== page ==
Tampa teenager accused in Twitter hack pleads not guilty

The Hillsborough County Sheriff's Office, Fla., released the photo Graham Ivan Clark, 17, after his arrest Friday, July 31, 2020. Clark is accused of hacking Twitter, gaining access to the account of Bill Gates, Elon Musk and many others. Clark was able to scam people around the glove of more than $100,000 in Bitcoin. (Hillsborough County Sheriff's Office via AP)
The Hillsborough County Sheriff's Office, Fla., released the photo Graham Ivan Clark, 17, after his arrest Friday, July 31, 2020. Clark is accused of hacking Twitter, gaining access to the account of Bill Gates, Elon Musk and many others. Clark was able to scam people around the glove of more than $100,000 in Bitcoin. (Hillsborough County Sheriff's Office via AP)

TAMPA, Fla. – A Florida teen identified as the mastermind of a scheme that gained control of Twitter accounts of prominent politicians, celebrities and technology moguls pleaded not guilty on Tuesday to multiple counts of fraud.

Graham Ivan Clark, 17, is accused of using the hijacked Twitter accounts to scam people around the world out of more than $100,000 in Bitcoin.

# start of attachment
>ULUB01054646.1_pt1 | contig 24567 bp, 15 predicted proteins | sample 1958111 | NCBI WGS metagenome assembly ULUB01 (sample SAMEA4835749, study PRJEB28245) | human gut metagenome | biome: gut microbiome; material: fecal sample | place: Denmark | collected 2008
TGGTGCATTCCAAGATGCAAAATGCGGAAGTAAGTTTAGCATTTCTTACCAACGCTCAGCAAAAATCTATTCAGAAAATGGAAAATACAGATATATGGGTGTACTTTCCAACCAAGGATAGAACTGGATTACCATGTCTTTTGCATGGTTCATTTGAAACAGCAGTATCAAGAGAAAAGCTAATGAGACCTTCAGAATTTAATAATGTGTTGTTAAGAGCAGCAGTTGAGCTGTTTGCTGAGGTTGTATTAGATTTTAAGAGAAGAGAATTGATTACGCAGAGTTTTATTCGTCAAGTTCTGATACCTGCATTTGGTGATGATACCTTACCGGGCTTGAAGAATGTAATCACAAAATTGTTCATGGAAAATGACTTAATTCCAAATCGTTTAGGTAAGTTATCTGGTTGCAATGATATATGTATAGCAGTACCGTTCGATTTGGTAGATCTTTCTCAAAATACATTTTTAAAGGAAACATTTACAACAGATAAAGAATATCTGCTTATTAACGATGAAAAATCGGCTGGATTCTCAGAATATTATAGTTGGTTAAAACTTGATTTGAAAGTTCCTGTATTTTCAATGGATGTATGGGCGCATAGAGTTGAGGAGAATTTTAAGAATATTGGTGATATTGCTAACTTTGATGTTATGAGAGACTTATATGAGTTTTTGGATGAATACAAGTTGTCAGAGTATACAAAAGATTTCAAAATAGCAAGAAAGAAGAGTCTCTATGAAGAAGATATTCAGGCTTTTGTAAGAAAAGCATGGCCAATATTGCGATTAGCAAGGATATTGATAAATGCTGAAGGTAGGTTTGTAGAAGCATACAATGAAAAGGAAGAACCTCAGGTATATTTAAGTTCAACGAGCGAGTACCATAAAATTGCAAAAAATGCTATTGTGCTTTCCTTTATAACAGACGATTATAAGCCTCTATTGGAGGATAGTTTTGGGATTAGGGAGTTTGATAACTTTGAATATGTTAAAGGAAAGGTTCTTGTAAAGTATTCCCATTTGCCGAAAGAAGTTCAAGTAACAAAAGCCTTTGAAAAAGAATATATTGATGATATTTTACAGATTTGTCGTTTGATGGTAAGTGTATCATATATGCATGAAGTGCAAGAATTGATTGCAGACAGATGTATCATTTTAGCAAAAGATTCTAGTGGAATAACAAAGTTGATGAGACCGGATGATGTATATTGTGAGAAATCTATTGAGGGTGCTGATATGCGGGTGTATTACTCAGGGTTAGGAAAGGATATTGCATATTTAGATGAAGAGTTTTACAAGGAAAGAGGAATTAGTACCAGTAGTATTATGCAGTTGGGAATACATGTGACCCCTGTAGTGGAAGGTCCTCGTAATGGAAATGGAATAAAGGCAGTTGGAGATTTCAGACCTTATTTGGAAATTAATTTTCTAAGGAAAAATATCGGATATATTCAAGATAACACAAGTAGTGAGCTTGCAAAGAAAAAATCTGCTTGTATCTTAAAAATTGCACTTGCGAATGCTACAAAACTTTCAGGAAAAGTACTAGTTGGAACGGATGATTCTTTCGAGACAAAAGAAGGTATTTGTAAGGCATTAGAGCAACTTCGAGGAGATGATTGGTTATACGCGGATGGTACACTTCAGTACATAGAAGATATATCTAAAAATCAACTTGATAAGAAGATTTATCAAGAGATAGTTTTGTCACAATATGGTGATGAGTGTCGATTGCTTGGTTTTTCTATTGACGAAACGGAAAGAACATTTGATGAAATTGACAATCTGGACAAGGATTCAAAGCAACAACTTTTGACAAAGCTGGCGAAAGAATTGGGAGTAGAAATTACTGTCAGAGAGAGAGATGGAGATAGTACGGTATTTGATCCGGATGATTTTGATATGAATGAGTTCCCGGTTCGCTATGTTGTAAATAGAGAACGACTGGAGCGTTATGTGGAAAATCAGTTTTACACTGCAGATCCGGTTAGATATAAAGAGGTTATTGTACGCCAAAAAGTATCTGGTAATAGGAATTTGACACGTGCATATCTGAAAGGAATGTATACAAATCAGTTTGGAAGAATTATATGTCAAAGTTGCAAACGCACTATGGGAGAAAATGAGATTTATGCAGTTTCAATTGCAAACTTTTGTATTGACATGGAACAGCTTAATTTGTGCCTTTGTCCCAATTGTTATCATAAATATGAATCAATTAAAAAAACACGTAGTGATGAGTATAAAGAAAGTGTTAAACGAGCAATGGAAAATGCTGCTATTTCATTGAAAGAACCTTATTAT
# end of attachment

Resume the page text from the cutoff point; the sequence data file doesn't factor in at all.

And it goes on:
He is charged with 17 counts of communications fraud, 11 counts of fraudulent use of personal information, and one count each of organized fraud of more than $5,000 and accessing computers or electronic devices without authority. The brief hearing in Tampa took place via the video conferencing service Zoom.

Clark is scheduled for a bond hearing on Wednesday. He remains in the Hillsborough County Jail with bail set at $725,000, according to court records.

Clark was arrested on Friday in Tampa, and the Hillsborough State Attorney's Office is prosecuting him as an adult, a news release said.

Two other men were also charged in the case. Mason Sheppard, 19, of Bognor Regis, U.K., and Nima Fazeli, 22, of Orlando were charged separately last week in California federal court.

As part of the high-profile security breach, bogus tweets were sent out on July 15 from the accounts of Barack Obama, Joe Biden, Mike Bloomberg and a number of tech billionaires including Amazon CEO Jeff Bezos, Microsoft co-founder Bill Gates and Tesla CEO Elon Musk. Celebrities Kanye West and his wife, Kim Kardashian West, were also hacked.

The tweets offered to send $2,000 for every $1,000 sent to an anonymous Bitcoin address.